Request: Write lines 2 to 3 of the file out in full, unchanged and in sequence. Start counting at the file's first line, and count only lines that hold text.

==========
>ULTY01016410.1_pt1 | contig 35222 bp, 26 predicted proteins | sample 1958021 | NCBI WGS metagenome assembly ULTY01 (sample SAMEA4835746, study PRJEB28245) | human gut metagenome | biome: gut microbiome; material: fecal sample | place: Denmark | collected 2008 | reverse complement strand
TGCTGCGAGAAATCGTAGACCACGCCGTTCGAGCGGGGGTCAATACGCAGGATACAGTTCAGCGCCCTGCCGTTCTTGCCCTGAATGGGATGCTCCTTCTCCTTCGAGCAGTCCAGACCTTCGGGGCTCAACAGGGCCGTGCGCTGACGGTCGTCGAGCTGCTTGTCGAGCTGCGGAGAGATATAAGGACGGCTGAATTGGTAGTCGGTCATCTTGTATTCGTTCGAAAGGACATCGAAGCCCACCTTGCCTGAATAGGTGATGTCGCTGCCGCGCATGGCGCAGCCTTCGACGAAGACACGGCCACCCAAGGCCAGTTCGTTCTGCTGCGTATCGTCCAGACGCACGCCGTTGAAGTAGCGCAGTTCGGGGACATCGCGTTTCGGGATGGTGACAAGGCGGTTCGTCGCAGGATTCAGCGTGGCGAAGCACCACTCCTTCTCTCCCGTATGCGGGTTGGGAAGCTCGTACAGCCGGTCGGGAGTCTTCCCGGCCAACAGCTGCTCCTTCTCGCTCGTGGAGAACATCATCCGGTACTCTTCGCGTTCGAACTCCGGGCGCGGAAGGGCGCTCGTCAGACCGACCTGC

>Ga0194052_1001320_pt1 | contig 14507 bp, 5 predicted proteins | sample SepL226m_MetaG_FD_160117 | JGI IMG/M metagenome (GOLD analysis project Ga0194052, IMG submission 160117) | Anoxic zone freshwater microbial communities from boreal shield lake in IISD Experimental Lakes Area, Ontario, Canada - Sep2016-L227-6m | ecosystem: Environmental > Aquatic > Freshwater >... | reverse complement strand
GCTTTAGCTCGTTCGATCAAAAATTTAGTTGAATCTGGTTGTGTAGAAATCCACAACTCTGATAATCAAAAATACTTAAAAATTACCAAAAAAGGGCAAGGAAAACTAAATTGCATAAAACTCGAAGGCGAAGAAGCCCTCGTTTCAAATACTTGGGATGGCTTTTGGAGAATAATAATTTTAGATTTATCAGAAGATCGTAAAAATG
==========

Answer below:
TGCTGCGAGAAATCGTAGACCACGCCGTTCGAGCGGGGGTCAATACGCAGGATACAGTTCAGCGCCCTGCCGTTCTTGCCCTGAATGGGATGCTCCTTCTCCTTCGAGCAGTCCAGACCTTCGGGGCTCAACAGGGCCGTGCGCTGACGGTCGTCGAGCTGCTTGTCGAGCTGCGGAGAGATATAAGGACGGCTGAATTGGTAGTCGGTCATCTTGTATTCGTTCGAAAGGACATCGAAGCCCACCTTGCCTGAATAGGTGATGTCGCTGCCGCGCATGGCGCAGCCTTCGACGAAGACACGGCCACCCAAGGCCAGTTCGTTCTGCTGCGTATCGTCCAGACGCACGCCGTTGAAGTAGCGCAGTTCGGGGACATCGCGTTTCGGGATGGTGACAAGGCGGTTCGTCGCAGGATTCAGCGTGGCGAAGCACCACTCCTTCTCTCCCGTATGCGGGTTGGGAAGCTCGTACAGCCGGTCGGGAGTCTTCCCGGCCAACAGCTGCTCCTTCTCGCTCGTGGAGAACATCATCCGGTACTCTTCGCGTTCGAACTCCGGGCGCGGAAGGGCGCTCGTCAGACCGACCTGC

>Ga0194052_1001320_pt1 | contig 14507 bp, 5 predicted proteins | sample SepL226m_MetaG_FD_160117 | JGI IMG/M metagenome (GOLD analysis project Ga0194052, IMG submission 160117) | Anoxic zone freshwater microbial communities from boreal shield lake in IISD Experimental Lakes Area, Ontario, Canada - Sep2016-L227-6m | ecosystem: Environmental > Aquatic > Freshwater >... | reverse complement strand